Ryan Driscoll. Ryan is currently on faculty at NYU and works as a music copyist for Broadway. Most recently Ryan was the copyist for the musical COME FROM AWAY, a show he feels incredibly proud of. Listen in to find out how Ryan’s path led from early success as a performer in his teens (starring opposite Idina Menzel), to following his heart to teaching and being a music copyist. His love of what he does is infectious; you are going to be entertained listening to Ryan tell his story and explain the world of the copyist.
Paul Sheftel, Pianist, Composer and Pedagogue joined us in the studio to share his story about his teaching experience and his path to the use of technology in his piano teaching. We discussed many aspects of his remarkable career.
Lisa Alexander, bassoonist, is a solo recitalist and chamber musician in the New York metropolitan area and currently holds positions with The Ridgefield Symphony and The Little Orchestra Society. She is a founding member of the Glickman Ensemble, a bassoon chamber ensemble that has toured the United States and Europe. Ms. Alexander is Adjunct Professor of Bassoon at Hofstra University. She shares with us her career experience, reed making, synthetic reeds and all about Bassoons manufacturers and sound.
Gustavo Romero, concert pianist, professor of piano at the University of North Texas College of Music. A child prodigy he performed with the New York Philharmonic under Zubin Mehta. He started to study at the Juilliard School at the age of 14, later graduating with a Bachelor and Master of Music. We talked about how he was able to make the transition to an adult career, later winning many competitions including the Clara Haskill International Piano Competition. His continuous passion for the piano allowed and still allows him to be able make changes effortlessly. We talked about repertoire and his process in chosing and learning his program music, teaching and the legacy of the great pianists
Elizabeth Earley. Elizabeth Earley is currently a swing in the Broadway production of SOMETHING ROTTEN, and has already been cast in the upcoming production of HELLO DOLLY, which has smashed box office records for ticket sales of a rival. Elizabeth sat down with us to chat about her experience of being a performer, but also to talk about her personal statement, “Tell stories, change the world,” which led to Project Oak Dance Training, a forum she created to help artists achieve more of their potential. Listen in to hear about her beautiful outlook on performing and teaching, and find out why being left handed has helped her “rub elbows” with some very successful individuals.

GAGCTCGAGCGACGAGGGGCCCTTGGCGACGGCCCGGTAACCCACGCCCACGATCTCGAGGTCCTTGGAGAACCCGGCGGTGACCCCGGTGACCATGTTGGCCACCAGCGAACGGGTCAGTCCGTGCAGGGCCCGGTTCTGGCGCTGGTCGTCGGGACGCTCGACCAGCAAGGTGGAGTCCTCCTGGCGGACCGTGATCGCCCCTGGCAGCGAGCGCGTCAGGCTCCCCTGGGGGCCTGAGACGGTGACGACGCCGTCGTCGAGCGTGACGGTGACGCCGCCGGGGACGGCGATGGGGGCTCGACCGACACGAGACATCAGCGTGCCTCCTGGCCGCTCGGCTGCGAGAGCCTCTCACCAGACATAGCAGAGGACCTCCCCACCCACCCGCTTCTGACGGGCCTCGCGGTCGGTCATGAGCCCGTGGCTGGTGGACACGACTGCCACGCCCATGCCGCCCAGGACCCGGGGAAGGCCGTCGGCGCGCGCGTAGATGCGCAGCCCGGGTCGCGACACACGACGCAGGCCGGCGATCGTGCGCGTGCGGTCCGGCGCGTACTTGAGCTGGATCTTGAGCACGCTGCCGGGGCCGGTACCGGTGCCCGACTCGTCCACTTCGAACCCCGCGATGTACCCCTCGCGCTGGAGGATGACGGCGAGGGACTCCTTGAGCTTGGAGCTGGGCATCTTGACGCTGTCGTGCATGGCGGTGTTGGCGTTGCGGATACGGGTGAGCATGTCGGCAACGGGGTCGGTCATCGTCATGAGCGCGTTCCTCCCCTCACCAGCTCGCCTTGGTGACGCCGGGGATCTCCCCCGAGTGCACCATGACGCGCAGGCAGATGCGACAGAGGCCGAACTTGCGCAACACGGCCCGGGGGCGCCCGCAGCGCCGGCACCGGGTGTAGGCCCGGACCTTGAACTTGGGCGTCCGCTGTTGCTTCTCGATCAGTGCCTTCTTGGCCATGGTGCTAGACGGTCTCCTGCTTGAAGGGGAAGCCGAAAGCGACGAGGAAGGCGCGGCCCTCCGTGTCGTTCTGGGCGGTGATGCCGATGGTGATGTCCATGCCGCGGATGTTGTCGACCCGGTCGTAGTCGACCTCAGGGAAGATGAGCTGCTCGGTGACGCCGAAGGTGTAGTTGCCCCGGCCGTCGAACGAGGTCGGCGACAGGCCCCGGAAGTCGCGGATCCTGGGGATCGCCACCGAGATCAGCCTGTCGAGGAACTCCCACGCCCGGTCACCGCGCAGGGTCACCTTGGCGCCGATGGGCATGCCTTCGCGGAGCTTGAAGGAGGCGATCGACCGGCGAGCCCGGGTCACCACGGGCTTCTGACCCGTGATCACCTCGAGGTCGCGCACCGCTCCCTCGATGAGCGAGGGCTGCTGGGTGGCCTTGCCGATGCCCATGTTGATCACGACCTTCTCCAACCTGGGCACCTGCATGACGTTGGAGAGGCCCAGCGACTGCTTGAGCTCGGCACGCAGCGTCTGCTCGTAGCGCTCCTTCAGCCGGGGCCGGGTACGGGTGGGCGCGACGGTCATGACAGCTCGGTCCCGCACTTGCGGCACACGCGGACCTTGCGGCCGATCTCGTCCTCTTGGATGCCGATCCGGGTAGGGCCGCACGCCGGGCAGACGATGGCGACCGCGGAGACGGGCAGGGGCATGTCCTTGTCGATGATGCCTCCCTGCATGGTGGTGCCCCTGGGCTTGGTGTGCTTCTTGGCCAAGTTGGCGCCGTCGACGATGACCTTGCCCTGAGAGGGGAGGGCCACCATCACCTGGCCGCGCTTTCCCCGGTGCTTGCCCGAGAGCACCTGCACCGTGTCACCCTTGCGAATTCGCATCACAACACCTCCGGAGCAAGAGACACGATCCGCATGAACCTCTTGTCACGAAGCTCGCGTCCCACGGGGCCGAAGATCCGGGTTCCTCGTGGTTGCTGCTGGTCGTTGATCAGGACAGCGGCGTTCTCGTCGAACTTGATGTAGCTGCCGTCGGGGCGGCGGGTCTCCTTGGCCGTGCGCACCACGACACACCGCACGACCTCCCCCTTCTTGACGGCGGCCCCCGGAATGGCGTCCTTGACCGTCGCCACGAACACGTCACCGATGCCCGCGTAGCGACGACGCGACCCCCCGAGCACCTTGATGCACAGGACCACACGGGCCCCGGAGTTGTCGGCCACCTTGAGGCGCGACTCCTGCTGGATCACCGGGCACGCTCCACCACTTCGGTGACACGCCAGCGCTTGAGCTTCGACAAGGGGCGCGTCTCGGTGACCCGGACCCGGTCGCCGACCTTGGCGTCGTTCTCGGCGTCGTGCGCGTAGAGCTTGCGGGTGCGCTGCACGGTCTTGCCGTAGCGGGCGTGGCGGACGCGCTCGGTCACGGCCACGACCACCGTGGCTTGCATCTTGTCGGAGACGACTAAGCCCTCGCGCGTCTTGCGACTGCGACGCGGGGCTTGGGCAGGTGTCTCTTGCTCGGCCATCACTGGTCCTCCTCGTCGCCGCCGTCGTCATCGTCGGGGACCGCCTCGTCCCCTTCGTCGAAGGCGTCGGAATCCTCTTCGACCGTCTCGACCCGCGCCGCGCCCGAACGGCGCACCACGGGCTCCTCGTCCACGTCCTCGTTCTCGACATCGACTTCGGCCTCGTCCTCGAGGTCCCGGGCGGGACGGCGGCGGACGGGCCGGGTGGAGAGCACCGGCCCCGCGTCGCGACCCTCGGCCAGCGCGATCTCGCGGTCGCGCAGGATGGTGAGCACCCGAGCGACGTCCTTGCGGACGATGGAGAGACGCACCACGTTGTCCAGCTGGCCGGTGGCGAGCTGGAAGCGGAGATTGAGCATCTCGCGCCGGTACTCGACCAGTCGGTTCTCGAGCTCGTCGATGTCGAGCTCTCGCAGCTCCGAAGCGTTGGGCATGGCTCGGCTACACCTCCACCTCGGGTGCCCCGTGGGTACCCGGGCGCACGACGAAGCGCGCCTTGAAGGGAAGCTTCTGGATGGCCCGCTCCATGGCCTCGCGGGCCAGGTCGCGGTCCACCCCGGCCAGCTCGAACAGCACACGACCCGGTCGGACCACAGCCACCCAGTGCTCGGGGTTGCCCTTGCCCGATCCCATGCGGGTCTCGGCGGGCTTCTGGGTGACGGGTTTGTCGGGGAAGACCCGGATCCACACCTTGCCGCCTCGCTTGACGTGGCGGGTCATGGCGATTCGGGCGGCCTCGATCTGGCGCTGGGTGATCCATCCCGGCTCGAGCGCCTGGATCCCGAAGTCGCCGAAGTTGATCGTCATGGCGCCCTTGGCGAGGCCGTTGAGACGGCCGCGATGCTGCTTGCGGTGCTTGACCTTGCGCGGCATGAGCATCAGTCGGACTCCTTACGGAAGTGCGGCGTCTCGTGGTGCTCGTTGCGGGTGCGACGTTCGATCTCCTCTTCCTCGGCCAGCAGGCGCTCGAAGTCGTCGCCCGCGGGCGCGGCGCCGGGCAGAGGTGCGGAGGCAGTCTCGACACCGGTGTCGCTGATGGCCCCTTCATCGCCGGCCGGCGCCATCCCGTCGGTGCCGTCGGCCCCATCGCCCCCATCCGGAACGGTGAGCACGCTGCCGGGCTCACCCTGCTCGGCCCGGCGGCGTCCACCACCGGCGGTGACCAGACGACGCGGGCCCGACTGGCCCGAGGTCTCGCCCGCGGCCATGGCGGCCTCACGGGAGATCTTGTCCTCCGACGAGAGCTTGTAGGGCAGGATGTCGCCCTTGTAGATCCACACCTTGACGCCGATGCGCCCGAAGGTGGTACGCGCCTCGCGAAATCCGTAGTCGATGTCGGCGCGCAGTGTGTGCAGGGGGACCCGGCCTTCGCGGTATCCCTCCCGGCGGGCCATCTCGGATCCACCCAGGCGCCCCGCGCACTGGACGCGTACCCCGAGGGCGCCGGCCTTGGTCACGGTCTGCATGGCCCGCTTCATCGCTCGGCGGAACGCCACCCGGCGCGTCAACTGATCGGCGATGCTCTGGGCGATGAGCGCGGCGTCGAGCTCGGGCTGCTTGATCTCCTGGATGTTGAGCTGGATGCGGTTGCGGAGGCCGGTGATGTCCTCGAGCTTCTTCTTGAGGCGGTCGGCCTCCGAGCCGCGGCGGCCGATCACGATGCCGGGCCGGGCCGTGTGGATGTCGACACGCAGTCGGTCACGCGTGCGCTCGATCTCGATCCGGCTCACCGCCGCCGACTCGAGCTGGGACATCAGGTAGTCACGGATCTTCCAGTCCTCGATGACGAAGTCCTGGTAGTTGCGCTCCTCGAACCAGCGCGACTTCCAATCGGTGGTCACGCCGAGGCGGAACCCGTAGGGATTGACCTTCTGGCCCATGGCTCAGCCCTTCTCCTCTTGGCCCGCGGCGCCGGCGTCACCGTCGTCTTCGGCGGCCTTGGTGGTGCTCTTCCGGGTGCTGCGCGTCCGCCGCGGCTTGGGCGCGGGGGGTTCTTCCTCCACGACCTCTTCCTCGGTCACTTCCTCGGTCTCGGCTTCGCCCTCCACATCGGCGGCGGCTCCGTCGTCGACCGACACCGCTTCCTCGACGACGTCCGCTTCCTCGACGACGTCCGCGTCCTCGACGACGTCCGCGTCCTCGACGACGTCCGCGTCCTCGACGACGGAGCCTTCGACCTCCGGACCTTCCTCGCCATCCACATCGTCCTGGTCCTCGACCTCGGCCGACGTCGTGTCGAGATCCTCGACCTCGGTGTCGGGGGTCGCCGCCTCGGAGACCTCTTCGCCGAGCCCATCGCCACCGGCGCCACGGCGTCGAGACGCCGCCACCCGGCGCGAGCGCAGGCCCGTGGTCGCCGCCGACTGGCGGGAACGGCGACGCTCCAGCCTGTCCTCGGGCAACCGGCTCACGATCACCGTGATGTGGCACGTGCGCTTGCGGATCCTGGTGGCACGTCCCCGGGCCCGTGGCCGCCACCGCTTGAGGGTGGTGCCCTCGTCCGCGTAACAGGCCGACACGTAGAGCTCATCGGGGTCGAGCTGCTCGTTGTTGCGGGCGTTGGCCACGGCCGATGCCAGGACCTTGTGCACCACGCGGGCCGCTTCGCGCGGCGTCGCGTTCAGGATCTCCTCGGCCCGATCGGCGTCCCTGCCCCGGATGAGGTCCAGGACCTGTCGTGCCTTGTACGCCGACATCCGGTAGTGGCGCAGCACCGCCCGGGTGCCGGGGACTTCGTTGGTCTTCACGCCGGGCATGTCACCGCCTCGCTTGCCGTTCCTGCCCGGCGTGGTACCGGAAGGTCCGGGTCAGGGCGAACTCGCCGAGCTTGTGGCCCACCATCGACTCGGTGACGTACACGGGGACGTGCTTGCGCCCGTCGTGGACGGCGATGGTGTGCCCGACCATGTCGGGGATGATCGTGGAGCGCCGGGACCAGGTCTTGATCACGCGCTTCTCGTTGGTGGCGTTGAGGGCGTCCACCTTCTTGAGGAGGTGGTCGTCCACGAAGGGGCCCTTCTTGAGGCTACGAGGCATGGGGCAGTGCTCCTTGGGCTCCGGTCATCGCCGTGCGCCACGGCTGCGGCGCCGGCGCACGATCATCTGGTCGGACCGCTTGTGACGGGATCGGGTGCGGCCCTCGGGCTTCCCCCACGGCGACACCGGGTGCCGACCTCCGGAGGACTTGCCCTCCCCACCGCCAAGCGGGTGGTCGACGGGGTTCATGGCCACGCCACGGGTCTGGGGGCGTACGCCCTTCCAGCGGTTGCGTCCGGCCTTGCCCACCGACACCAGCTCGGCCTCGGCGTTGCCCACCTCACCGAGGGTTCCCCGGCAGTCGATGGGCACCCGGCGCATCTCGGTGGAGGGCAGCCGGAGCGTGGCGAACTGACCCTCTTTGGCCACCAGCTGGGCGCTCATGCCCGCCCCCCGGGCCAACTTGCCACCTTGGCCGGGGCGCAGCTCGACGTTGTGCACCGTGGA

Ari Afsar. Ari is about to add HAMILTON to her list of credits that is already pretty impressive with American Idol contestant, and Miss California 2010 winner. This week, she will begin her performances as Eliza Hamilton in the Chicago HAMILTON cast. We got to sit down with her during the rehearsal process to discuss this amazing opportunity, and the steps that led to it. We talk about the ups and downs of getting fame at an early age, and why American Idol was both the best and worst experience for her. Also, listen in to this fun interview to find out how she still attended UCLA, even after the university turned her down; it’s a great lesson in tenacity!!!
Trombonist, Actress, Poet; Abbie Conant joined us in the studio to share stories of success, challenges, and perseverance. Currently, she finds artistic fulfillment in teaching and performing new theatrical works for Trombone with her husband William Osborne. We discussed her journey to Europe and experience with sexism in Italy as well as the Munich Philharmonic.
Dr. Tara O’Connor lit up the studio (as she does every place she goes) with her joviality and quick wit. In the interview it became apparent that if you really love what you do, you never need a “vacation”. Aside from teaching at numerous high-level music programs and performing in many prestigious professional performance ensembles, she makes time for personal music projects she believes in. As a flutist (not “flout-ist”) she had never felt the gravitational pull of the orchestral establishment being artistically fulfilled and free to blaze her own path as she has done so successfully. In our interview, you will not be able to help but be inspired and energized by her apparent love of music and the flute. And cooking. And photography.
Norman Carey faculty and administrator from the CUNY Graduate Center joined us in the studio to talk about his journey from pianist to theorist. He wears many hats and most identifies with his career as a pianist. After two performance degrees he pursued his Doctorate in Music Theory. We talked about; the distinction between a composer and theorist and how this was formed in the United States, the performer/theorist division and how curriculums can be more connective, the challenges of teaching an art form with traditions and understanding of why we do things, his time with Nadia Boulanger studying theory, his influence of Schenkerian analysis and the process his uses for his own compositions. His multifaceted abilities as a pianist, theorist, composer and as an administrator at the college level is what has made his career interesting. We posed a few questions for him to answer; fixed or moveable, how to teach keys and how to explain well-tempered.